I go to an outdoor bootcamp where we do quite a variety of things like squats, lunges, powerjacks, sprints etc. It's really hardwork and it's definitely made a huge difference to my fitness levels and my waistline. I like it because it's social and also because there is an instructor making me do the exercises.
What I would say, is that now you've started exercising you may find that as you build a bit of muscle the weight loss will slow down, this isn't a bad thing as you should still be loosing fat but it can be a bit demotivating. To help keep yourself focused it's worth taking note of your waist, hip, thigh, boob and upper arm measurements and tracking how many cms you loose.
Well I have swum a mile 5 times a week (about 30 mins or so) for the past ten years and have never once been fat or gained weight so I think that's a load of old cobblers. In fact, I am pretty toned and in good shape so I think that it is definitely worth doing as an exercise.
Great post Undertone
I agree that in the end don't get all obsessive over the scales, your weight can fluctuate all day, I remember making sure I didn't drink water or tea before I got scale because I knew it would make me look heavier.
The most important thing is how you feel, and you will notice changes in your body (self 4 weeks, friends and family 8 weeks, rest of the world 12 weeks). Check up on the scales relatively regularly, but if you're eating correctly and doing regular exercise you don't really need to
sarahtigh and stepawayfromthescreen it's not about staying hydrated - we can do this on below 2 litres or whatever the fashionable acceptable amount of water is because of the water in the food we consume, plus tea/ coffee etc. etc. But to really flush out your system and let your body know that it doesn't need to fear dehydration and cling on to water - we need to drink loads. I drink 3/4 litres per day (although I do lift!) plus lots of veggies (and vast amounts of coffee!) and no sign of dying just yet a few months back when I started my new regime, I lost 10lbs of water weight in 1 week!! Hence why I'm a huge advocate of drinking it.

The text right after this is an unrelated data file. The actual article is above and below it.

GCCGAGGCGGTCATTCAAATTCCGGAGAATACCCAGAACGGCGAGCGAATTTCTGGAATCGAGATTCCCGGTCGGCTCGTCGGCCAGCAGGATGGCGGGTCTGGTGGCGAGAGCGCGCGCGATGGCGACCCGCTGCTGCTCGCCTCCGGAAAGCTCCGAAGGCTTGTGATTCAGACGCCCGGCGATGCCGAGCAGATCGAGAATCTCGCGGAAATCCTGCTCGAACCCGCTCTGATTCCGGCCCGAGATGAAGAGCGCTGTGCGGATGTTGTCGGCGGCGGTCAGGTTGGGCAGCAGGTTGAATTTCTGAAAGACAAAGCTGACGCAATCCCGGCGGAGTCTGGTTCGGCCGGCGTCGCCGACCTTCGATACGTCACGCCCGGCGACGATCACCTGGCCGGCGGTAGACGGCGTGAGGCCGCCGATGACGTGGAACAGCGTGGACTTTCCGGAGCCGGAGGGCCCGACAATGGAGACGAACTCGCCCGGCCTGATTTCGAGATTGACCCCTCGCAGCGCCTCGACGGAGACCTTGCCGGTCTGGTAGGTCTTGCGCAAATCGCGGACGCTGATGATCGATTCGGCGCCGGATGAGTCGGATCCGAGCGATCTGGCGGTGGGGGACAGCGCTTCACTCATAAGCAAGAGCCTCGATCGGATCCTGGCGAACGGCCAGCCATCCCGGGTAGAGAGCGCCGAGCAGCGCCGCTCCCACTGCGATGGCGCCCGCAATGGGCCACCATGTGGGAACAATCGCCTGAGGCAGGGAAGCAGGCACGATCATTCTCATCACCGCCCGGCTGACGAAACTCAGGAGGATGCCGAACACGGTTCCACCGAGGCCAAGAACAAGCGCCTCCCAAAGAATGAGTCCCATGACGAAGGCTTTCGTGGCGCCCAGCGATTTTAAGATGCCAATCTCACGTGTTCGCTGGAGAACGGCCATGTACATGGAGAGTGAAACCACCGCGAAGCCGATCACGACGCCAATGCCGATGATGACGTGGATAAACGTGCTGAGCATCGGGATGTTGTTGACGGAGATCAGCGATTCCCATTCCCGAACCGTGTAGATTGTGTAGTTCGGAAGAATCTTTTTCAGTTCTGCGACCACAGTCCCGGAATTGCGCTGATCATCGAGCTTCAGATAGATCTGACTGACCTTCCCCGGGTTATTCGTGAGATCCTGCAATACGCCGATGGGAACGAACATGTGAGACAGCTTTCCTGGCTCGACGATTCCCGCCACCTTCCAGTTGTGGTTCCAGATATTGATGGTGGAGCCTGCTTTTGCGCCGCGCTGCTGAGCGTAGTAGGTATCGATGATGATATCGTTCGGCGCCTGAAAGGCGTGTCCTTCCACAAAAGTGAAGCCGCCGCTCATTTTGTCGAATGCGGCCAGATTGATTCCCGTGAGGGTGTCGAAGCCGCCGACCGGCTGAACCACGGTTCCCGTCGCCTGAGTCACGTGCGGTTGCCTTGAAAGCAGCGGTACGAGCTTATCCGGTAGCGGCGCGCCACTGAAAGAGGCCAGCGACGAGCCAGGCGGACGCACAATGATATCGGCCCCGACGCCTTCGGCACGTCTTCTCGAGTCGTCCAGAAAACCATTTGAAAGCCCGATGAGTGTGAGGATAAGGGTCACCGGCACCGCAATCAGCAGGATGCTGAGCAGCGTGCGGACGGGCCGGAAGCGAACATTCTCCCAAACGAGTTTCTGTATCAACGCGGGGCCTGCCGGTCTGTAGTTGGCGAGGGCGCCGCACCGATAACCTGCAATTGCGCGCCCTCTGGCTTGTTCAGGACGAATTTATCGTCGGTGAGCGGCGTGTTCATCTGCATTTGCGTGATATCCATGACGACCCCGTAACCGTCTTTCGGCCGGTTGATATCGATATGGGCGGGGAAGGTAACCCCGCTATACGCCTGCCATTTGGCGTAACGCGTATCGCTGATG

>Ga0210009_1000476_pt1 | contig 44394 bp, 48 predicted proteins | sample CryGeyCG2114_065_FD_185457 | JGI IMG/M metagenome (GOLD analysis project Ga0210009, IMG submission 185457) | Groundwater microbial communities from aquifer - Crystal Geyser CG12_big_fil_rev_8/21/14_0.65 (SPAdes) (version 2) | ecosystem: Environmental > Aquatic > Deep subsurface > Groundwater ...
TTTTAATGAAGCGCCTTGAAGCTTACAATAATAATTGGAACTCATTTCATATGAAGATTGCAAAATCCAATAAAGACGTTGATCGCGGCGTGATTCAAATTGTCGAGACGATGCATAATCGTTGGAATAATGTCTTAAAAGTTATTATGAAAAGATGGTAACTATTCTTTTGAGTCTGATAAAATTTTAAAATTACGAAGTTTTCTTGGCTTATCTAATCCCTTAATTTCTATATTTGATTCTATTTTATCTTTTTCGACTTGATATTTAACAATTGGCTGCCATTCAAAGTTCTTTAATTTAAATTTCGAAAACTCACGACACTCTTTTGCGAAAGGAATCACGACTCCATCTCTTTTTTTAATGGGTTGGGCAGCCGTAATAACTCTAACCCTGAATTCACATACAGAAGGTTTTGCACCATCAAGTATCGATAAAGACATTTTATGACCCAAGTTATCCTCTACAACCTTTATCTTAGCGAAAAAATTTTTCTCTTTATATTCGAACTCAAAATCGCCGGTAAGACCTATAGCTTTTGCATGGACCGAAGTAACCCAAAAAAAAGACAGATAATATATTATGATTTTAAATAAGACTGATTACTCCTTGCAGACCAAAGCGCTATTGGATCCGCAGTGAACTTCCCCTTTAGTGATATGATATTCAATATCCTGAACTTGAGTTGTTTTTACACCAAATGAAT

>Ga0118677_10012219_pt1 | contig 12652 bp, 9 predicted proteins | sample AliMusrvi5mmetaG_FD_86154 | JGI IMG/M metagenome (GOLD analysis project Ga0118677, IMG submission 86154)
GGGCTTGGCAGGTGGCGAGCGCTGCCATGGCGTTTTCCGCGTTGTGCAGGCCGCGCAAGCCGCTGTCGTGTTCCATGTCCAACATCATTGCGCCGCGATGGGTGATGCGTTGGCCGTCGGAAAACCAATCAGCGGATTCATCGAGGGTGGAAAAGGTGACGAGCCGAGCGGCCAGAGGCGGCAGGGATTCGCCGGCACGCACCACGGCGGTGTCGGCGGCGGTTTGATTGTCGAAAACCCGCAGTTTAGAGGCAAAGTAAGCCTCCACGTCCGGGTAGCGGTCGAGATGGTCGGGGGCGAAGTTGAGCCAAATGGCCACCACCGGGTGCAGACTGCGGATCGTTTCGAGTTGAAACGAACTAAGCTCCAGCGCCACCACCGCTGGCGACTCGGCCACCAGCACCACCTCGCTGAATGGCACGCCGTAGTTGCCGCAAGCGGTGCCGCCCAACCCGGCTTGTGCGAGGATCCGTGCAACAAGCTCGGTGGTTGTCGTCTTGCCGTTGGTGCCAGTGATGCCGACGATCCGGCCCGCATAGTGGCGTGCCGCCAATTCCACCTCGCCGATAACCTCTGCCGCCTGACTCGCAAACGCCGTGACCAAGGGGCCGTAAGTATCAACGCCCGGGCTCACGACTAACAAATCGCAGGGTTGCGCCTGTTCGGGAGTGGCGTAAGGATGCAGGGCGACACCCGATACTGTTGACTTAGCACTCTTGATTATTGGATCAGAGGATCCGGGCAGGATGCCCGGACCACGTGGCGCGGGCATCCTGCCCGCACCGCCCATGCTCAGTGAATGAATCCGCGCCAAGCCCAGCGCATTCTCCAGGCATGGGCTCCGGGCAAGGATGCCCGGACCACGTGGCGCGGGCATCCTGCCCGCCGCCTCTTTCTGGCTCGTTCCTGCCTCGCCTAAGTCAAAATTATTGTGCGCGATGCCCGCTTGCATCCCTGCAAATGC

Obviously water weight isn't the same as losing fat. But carrying water weight can make us feel like our efforts in the kitchen/ at the gym aren't paying off and cause us to feel we need to lose more than we actually do. 10lbs of fat would take at least 5/6+weeks to lose if done healthily.
Body attack classes are hard, but really work. I'm pregnant now so not attending them, but I intent to go back after confident that it will work. Pilates shrank my tummy too. Second pregnancy so not expecting too much after though
Chloe, that's way too much water, sorry.
I'd be on and off the toilet all day for starters.
Yeah, I have become rather familiar with the back of the bathroom door